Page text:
[3:41] Next is a public service announcement on behalf of the Department of Labor and all AILA attorneys, myself included. Basically, we’re begging you that if you submitted multiple wage determinations and you no longer need the other ones, please withdraw it because it is clogging up the system. Since there’s no fee, people are just filing these left and right just in case they need it. And we don’t know how many people actually need it and don’t actually need it. But compared to the USCIS filing cases numbers, there are way too many wage determinations. And so they’re saying, they know people are doing that, but they still have to process it as they go, and it’s not exactly on a case-by-case basis, first in, first out type of thing. So it’s really, really a big mess, and they are already short on staff.
And so it’s one thing if you are representing a client and you’re filing two or three just to be safe, but it’s another if there’s no case whatsoever, and you’re just filing one after another just in case you do get a case so you can expedite it. So please, if you don’t need it, just withdraw it. That will save everybody a great deal of time.
[4:51] The last big update, well, there’s actually a lot of updates, but I’m not going to cover them in this video. If you’re interested in the intricacies of how the Department of Labor is functioning and how they’re going to convert PERM to the flag system, please download it from the AILA Agora or AILA University. But the last big update from this video is that agricultural workers, they are still essential workers to the United States last year, and increasingly this year as well. There’s going to be up to a predicted 300,000 of these applications. So a lot of things is dependant on these agricultural workers, and we need to get them in to feed America and feed the world.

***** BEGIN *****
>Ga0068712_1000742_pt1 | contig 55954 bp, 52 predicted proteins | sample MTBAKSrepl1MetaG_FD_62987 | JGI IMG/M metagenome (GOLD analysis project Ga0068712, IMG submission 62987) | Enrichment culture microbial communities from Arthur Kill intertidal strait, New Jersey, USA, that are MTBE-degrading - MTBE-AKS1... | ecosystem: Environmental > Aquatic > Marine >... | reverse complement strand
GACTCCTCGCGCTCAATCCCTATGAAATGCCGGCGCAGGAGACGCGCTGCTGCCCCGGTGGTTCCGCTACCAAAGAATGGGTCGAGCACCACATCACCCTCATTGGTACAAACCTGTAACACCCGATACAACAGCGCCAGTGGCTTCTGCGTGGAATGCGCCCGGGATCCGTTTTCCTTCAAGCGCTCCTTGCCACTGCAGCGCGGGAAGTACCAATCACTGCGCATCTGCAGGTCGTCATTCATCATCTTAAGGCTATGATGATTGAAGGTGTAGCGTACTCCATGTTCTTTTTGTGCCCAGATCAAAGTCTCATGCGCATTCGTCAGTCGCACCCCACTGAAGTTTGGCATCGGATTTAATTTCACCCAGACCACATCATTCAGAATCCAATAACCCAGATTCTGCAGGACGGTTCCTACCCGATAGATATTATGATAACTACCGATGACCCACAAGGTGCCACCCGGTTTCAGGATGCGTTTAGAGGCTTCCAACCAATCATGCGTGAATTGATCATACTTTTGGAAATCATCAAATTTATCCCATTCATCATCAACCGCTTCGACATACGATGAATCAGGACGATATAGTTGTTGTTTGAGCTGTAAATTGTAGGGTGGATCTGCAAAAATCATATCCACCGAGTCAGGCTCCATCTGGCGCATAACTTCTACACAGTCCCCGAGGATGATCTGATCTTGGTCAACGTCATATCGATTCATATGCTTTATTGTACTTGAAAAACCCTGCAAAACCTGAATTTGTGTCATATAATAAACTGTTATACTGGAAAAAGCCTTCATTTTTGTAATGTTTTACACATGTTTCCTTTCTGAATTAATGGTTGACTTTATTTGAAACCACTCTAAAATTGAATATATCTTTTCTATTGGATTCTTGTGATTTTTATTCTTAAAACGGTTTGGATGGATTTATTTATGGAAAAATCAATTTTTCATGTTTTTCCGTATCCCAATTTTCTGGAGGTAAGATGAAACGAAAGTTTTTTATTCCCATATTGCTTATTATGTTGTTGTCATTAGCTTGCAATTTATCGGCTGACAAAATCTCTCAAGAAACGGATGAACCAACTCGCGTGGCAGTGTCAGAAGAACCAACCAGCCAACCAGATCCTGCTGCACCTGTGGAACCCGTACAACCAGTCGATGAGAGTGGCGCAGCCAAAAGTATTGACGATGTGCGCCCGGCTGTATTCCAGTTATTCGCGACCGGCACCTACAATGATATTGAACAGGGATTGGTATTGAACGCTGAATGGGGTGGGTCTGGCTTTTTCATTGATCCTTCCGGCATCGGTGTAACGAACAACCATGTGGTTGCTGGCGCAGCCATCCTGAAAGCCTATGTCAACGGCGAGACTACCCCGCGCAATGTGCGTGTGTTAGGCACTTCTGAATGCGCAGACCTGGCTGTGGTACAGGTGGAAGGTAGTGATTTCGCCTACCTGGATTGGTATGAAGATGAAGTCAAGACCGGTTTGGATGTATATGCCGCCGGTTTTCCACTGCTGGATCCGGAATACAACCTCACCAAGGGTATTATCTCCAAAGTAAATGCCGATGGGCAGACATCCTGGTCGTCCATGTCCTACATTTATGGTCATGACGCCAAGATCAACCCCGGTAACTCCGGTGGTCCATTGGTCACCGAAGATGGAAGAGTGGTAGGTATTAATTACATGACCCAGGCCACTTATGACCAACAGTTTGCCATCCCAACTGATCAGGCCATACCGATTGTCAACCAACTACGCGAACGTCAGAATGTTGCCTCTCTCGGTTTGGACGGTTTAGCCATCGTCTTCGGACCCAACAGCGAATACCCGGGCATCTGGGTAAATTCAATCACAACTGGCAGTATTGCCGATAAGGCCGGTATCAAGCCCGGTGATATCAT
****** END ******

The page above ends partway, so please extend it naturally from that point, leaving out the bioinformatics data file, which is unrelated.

[5:27] Every year when I attend the Department of Labor open forum, I’m always in awe of how competitive the U.S. market is. This is where you directly get to see how hungry and how thirsty the U.S. companies are for top talent. And not even top talent, for essential talent, the agricultural workers, right? Hundreds of thousands of needed workers need to get their visa to come to the U.S. If the U.S. had enough people to fill these jobs, then this wouldn’t be a problem. But because the U.S. needs so many jobs, there’s so many essential tasks, projects that need to be done, missions that U.S. workers can’t fulfill. And that’s talking about all the universities, right? We’re not like other countries where we just have one good university. We have top universities in every state. We have a university. We have state universities. We have community city colleges, and even with all of that, the graduates pumping out, we still can’t fill the number of roles and jobs available. And companies are waiting years before the foreign worker that’s needed for a particular job can come to the U.S. and finally fulfill their role. That’s how desperate U.S. companies need.
And with the modernization of the perm process, with the modernization of the Department of Labor, this process hopefully will be a little bit more smooth, and in the foreseeable future, hopefully, the U.S. will still remain this competitive that there’s this many job opportunities in the U.S. that demand such good talent and that foreign top talents will continue to pour into the U.S. to help make America great. I’m always blown away, and I hope you share my sentiment.
Thank you, take care, bye-bye.